A couple of other things: DRs should be allowed to be issued up to the limit permitted under the capital control regime. We know that, let’s say, certain kinds of investors can invest in an Indian company up to x%, but with the approval of shareholders, they can invest up to y%. If that approval is not there, the investment can go up to x%. And that investment can come through FDI, FII, DR or any route, it does not matter, but it must be within the permissible limits under the capital control regime.

Second: there is no clarity around taxation. Many transactions associated with ADR, GDR, IDR or BhDR are not necessarily taxable because there is no transfer, gain or income. Starting from the issue of securities in the very first instance to a depositary; the issue of depositary receipts against these permissible securities; conversion of depositary receipts to permissible securities; and permissible securities to depositary receipts, and transactions in ADRs outside the country: these are not taxable events as there’s no change in beneficial ownership.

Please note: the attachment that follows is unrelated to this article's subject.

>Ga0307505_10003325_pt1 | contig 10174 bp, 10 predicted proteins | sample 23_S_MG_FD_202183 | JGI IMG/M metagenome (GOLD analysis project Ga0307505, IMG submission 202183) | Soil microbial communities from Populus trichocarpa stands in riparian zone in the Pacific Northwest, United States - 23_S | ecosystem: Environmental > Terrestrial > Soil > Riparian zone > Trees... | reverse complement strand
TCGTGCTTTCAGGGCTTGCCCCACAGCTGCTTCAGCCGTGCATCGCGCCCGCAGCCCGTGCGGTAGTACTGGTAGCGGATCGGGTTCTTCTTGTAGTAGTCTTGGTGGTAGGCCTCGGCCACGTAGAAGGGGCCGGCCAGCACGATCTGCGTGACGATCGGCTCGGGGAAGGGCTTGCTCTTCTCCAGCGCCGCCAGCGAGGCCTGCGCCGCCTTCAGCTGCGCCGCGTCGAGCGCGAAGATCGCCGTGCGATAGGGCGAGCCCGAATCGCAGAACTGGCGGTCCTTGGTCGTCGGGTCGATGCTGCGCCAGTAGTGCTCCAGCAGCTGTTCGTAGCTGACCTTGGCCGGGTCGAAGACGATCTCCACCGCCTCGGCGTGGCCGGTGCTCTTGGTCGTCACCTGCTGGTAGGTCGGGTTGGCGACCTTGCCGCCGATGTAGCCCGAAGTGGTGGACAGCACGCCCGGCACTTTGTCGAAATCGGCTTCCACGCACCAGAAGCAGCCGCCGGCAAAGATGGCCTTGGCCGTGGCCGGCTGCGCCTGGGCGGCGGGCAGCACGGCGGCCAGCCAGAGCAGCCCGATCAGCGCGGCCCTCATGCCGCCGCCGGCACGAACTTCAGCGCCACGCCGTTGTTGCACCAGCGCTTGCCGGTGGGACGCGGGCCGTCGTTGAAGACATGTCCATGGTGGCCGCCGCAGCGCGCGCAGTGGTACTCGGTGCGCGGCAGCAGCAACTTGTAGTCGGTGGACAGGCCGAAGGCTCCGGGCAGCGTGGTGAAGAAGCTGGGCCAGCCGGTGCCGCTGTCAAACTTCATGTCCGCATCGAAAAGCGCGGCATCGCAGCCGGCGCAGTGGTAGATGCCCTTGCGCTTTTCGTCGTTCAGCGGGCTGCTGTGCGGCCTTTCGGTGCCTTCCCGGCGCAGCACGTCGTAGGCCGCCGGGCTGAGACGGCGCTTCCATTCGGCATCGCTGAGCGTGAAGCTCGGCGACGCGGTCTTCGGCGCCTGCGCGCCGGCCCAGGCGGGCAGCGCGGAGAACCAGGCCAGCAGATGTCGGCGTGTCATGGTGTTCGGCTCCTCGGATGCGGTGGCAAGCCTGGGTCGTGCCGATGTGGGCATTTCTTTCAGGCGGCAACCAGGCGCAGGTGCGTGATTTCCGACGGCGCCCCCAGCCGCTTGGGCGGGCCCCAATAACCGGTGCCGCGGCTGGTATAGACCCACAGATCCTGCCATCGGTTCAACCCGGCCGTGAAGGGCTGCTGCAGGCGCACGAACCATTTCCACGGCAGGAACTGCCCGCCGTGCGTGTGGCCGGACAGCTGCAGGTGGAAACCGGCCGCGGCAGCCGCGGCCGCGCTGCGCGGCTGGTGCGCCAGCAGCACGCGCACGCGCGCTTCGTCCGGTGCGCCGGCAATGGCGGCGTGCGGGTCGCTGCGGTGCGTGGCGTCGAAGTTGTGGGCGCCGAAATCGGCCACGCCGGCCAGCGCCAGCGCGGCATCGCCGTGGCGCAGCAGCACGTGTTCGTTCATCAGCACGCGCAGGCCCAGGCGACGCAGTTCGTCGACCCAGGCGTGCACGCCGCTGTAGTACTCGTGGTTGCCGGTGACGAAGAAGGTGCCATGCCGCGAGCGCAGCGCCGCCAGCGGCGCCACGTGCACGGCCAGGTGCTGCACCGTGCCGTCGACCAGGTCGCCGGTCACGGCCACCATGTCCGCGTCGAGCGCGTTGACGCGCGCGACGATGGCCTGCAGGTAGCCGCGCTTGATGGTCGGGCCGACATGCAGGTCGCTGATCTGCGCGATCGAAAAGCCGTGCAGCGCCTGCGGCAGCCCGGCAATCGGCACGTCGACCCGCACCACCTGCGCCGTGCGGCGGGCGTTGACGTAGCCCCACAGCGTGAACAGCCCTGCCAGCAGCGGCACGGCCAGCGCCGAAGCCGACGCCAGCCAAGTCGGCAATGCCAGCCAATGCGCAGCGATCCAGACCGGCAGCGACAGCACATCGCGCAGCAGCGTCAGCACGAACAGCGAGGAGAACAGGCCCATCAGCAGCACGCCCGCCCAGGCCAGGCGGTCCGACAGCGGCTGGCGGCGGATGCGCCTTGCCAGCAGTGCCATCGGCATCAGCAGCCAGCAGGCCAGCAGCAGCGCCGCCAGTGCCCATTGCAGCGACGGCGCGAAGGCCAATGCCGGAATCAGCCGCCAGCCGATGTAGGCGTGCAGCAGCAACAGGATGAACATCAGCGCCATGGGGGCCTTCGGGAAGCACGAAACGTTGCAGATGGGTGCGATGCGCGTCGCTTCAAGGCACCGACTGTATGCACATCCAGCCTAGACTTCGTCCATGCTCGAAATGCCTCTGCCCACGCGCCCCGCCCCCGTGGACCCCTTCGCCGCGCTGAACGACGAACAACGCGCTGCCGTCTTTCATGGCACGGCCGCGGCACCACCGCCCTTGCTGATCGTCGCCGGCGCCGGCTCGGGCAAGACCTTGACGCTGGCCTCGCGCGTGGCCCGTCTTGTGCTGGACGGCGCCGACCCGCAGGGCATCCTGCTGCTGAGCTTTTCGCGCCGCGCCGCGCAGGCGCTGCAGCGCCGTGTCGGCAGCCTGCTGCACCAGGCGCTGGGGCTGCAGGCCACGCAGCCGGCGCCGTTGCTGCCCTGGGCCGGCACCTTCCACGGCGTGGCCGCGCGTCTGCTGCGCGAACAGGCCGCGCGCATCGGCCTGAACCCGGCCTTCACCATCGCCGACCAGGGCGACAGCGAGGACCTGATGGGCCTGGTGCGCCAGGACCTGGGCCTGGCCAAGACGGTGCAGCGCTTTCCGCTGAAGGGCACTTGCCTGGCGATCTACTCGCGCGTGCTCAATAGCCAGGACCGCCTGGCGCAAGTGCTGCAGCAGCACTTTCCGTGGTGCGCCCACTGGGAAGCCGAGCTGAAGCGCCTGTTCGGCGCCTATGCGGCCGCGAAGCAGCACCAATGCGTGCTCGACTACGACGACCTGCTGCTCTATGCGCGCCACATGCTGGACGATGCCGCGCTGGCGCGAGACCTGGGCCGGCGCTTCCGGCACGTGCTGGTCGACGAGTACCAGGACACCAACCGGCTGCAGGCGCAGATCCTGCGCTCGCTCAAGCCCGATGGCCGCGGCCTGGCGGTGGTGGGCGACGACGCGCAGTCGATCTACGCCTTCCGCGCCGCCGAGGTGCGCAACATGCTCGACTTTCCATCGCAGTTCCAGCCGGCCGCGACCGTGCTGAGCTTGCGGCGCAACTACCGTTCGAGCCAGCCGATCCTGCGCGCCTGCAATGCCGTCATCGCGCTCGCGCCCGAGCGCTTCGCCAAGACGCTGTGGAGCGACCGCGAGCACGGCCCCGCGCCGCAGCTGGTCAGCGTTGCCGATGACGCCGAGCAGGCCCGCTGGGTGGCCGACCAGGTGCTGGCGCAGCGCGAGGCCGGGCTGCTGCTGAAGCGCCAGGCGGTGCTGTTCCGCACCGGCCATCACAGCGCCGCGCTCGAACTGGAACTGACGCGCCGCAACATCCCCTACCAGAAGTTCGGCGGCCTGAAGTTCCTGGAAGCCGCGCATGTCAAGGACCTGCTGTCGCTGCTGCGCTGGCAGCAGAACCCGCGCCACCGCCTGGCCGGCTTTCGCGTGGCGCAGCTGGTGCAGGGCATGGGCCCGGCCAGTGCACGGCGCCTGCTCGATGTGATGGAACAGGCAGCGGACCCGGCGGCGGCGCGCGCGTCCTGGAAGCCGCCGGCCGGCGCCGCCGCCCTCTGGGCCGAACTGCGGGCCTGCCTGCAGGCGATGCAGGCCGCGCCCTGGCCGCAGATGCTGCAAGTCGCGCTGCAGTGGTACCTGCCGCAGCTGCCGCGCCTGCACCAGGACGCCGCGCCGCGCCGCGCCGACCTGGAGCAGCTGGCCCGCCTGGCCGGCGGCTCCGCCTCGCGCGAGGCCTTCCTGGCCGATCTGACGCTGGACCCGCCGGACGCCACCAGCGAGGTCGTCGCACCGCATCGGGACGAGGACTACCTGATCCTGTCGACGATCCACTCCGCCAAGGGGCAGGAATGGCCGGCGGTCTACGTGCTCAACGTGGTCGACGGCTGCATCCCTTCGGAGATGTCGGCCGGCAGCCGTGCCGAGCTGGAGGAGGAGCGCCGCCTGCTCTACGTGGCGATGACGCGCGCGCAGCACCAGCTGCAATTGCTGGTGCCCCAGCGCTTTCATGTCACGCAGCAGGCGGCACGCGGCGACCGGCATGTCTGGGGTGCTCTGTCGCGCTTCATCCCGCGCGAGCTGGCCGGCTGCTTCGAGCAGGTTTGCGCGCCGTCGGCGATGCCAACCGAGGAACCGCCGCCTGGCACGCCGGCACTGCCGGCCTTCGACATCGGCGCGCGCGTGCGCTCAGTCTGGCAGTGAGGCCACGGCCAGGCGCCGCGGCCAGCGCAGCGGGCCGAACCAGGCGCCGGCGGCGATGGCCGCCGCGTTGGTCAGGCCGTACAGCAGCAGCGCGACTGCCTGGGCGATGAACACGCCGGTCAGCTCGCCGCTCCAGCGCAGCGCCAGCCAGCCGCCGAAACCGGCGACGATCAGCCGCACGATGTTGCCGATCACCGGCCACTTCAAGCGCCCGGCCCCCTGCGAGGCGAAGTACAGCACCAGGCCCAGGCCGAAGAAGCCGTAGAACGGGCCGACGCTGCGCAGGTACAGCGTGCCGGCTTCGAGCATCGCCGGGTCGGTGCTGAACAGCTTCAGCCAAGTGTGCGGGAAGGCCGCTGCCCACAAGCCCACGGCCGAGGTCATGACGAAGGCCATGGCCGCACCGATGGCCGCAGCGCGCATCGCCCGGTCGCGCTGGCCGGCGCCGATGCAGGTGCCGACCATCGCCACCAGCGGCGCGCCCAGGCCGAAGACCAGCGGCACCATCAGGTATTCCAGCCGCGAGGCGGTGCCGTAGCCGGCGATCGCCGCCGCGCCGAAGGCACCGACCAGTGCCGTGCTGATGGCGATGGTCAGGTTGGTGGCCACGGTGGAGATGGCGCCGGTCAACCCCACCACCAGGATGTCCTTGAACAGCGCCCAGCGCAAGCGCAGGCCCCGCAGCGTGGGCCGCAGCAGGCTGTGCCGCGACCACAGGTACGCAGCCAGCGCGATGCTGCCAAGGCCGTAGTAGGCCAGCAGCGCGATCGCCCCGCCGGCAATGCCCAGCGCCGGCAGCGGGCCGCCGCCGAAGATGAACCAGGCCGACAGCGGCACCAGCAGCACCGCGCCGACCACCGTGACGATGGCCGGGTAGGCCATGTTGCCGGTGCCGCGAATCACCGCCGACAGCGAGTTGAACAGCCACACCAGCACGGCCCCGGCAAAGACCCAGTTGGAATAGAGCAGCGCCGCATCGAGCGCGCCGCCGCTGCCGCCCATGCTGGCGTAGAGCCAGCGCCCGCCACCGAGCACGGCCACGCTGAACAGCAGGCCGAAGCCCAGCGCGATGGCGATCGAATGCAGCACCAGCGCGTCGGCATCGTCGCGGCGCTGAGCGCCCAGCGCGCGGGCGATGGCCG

You would normally tax against profits and income. That arises only in the case of transfers or if you receive interest or dividend income. We are saying [to the relevant authorities]: tax only to that extent and please provide that clarification.

If we’re talking about BhDRs, transactions are happening in India. There is no market for BhDRs outside India. These are Indian securities, so please tax them as if they are Indian securities. If they are traded on exchange and the underlying are equity shares, apply securities transactions tax (STT). If they are traded outside the exchange, apply long-term capital gains tax. These are, by law, domestic securities and the market for them exists in India only. So tax them as Indian securities. As regards returns, these are the returns on foreign securities. BhDRs are issued on foreign securities. So treat that as income on foreign securities.Except for these two aspects, do not tax DRs at all.

As regards to BhDRs, we have one additional submission: from the perspective of investor protection, we are clear that IDRs are securities under the Securities Contracts (Regulations) Act but there are doubts as to whether BhDRs can be securities. We are saying: make it a little more explicit. Securities laws empower the government by notification to declare certain instruments as securities. Use that power to do it.”


To continue reading this roundtable, click the relevant section. Introduction - Participants - Part 1 - Part 2 - Part 3 - Part 4